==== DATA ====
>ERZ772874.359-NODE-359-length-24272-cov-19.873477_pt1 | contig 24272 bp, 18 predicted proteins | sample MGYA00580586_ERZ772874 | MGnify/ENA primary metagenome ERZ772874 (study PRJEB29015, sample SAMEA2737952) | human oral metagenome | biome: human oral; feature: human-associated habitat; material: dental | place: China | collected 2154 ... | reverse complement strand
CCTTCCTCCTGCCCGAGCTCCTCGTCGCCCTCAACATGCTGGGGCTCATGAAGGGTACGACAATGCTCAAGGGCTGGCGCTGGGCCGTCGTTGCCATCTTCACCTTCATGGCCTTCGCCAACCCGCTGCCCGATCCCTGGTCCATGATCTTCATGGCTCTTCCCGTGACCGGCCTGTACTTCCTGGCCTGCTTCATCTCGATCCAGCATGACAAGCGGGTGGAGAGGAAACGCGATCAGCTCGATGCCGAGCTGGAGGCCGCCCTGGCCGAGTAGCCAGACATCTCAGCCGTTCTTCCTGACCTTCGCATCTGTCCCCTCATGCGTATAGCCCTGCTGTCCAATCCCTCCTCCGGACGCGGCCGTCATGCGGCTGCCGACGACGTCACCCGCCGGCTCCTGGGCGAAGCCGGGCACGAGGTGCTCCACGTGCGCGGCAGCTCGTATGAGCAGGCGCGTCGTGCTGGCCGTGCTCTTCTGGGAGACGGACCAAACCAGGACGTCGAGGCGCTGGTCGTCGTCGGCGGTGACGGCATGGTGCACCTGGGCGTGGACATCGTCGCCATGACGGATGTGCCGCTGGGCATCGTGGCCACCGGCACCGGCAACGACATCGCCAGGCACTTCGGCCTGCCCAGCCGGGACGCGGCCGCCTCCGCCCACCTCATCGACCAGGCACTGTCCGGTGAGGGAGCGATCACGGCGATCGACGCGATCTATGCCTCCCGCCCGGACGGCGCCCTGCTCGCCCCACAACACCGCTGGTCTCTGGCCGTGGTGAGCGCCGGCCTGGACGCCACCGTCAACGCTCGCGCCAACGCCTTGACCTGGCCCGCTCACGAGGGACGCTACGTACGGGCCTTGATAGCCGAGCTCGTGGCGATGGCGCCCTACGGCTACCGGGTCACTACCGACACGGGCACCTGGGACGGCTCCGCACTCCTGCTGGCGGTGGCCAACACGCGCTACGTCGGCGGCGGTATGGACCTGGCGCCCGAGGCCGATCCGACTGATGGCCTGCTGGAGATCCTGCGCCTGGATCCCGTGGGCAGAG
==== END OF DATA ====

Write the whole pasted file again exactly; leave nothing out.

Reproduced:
>ERZ772874.359-NODE-359-length-24272-cov-19.873477_pt1 | contig 24272 bp, 18 predicted proteins | sample MGYA00580586_ERZ772874 | MGnify/ENA primary metagenome ERZ772874 (study PRJEB29015, sample SAMEA2737952) | human oral metagenome | biome: human oral; feature: human-associated habitat; material: dental | place: China | collected 2154 ... | reverse complement strand
CCTTCCTCCTGCCCGAGCTCCTCGTCGCCCTCAACATGCTGGGGCTCATGAAGGGTACGACAATGCTCAAGGGCTGGCGCTGGGCCGTCGTTGCCATCTTCACCTTCATGGCCTTCGCCAACCCGCTGCCCGATCCCTGGTCCATGATCTTCATGGCTCTTCCCGTGACCGGCCTGTACTTCCTGGCCTGCTTCATCTCGATCCAGCATGACAAGCGGGTGGAGAGGAAACGCGATCAGCTCGATGCCGAGCTGGAGGCCGCCCTGGCCGAGTAGCCAGACATCTCAGCCGTTCTTCCTGACCTTCGCATCTGTCCCCTCATGCGTATAGCCCTGCTGTCCAATCCCTCCTCCGGACGCGGCCGTCATGCGGCTGCCGACGACGTCACCCGCCGGCTCCTGGGCGAAGCCGGGCACGAGGTGCTCCACGTGCGCGGCAGCTCGTATGAGCAGGCGCGTCGTGCTGGCCGTGCTCTTCTGGGAGACGGACCAAACCAGGACGTCGAGGCGCTGGTCGTCGTCGGCGGTGACGGCATGGTGCACCTGGGCGTGGACATCGTCGCCATGACGGATGTGCCGCTGGGCATCGTGGCCACCGGCACCGGCAACGACATCGCCAGGCACTTCGGCCTGCCCAGCCGGGACGCGGCCGCCTCCGCCCACCTCATCGACCAGGCACTGTCCGGTGAGGGAGCGATCACGGCGATCGACGCGATCTATGCCTCCCGCCCGGACGGCGCCCTGCTCGCCCCACAACACCGCTGGTCTCTGGCCGTGGTGAGCGCCGGCCTGGACGCCACCGTCAACGCTCGCGCCAACGCCTTGACCTGGCCCGCTCACGAGGGACGCTACGTACGGGCCTTGATAGCCGAGCTCGTGGCGATGGCGCCCTACGGCTACCGGGTCACTACCGACACGGGCACCTGGGACGGCTCCGCACTCCTGCTGGCGGTGGCCAACACGCGCTACGTCGGCGGCGGTATGGACCTGGCGCCCGAGGCCGATCCGACTGATGGCCTGCTGGAGATCCTGCGCCTGGATCCCGTGGGCAGAG